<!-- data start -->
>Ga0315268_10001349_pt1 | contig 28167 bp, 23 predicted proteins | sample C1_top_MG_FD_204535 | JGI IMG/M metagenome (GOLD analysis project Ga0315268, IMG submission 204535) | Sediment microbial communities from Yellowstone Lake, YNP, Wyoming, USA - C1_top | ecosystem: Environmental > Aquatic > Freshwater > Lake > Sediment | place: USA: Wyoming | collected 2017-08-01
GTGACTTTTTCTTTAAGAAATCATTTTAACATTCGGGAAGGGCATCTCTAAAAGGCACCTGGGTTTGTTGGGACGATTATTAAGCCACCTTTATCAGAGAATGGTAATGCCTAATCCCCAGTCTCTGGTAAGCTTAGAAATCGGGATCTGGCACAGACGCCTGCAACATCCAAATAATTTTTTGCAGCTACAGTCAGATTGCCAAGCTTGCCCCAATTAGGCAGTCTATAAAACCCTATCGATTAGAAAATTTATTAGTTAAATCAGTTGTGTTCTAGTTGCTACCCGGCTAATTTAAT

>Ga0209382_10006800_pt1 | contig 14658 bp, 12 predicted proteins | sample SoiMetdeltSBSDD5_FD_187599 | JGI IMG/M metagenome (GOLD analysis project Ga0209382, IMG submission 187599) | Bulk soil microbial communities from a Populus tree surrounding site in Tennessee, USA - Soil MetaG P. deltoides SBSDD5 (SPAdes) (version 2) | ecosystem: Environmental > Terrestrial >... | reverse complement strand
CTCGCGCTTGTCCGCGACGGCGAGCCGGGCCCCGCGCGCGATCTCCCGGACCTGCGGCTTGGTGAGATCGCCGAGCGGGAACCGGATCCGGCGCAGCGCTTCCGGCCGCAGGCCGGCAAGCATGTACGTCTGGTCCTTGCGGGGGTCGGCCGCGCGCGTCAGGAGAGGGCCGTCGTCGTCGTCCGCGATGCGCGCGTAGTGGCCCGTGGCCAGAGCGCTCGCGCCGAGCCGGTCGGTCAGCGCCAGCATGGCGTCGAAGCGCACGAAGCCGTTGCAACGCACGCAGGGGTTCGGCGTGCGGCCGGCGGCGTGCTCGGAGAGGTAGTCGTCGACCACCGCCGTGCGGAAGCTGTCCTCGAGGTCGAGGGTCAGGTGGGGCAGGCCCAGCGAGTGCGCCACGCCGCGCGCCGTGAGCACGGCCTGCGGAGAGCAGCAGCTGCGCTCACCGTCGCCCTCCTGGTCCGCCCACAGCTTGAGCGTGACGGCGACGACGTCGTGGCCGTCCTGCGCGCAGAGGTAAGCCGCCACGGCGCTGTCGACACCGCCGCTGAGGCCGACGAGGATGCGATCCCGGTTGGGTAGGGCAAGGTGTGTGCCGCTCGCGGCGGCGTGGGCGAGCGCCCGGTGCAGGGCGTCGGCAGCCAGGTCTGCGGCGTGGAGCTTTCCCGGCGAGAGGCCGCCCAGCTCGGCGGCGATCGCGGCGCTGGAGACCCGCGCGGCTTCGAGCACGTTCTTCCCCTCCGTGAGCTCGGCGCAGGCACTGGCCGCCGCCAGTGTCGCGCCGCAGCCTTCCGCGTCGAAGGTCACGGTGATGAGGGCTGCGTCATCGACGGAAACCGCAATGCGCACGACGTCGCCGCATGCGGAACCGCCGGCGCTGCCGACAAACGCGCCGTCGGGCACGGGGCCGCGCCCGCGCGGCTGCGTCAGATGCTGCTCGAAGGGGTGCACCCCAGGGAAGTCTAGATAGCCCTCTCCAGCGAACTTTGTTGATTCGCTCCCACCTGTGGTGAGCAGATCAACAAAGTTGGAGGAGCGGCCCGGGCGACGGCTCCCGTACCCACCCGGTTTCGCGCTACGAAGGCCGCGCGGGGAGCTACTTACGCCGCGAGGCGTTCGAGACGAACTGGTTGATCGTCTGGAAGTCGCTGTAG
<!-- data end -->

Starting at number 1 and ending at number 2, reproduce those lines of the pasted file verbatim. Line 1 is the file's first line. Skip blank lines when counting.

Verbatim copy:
>Ga0315268_10001349_pt1 | contig 28167 bp, 23 predicted proteins | sample C1_top_MG_FD_204535 | JGI IMG/M metagenome (GOLD analysis project Ga0315268, IMG submission 204535) | Sediment microbial communities from Yellowstone Lake, YNP, Wyoming, USA - C1_top | ecosystem: Environmental > Aquatic > Freshwater > Lake > Sediment | place: USA: Wyoming | collected 2017-08-01
GTGACTTTTTCTTTAAGAAATCATTTTAACATTCGGGAAGGGCATCTCTAAAAGGCACCTGGGTTTGTTGGGACGATTATTAAGCCACCTTTATCAGAGAATGGTAATGCCTAATCCCCAGTCTCTGGTAAGCTTAGAAATCGGGATCTGGCACAGACGCCTGCAACATCCAAATAATTTTTTGCAGCTACAGTCAGATTGCCAAGCTTGCCCCAATTAGGCAGTCTATAAAACCCTATCGATTAGAAAATTTATTAGTTAAATCAGTTGTGTTCTAGTTGCTACCCGGCTAATTTAAT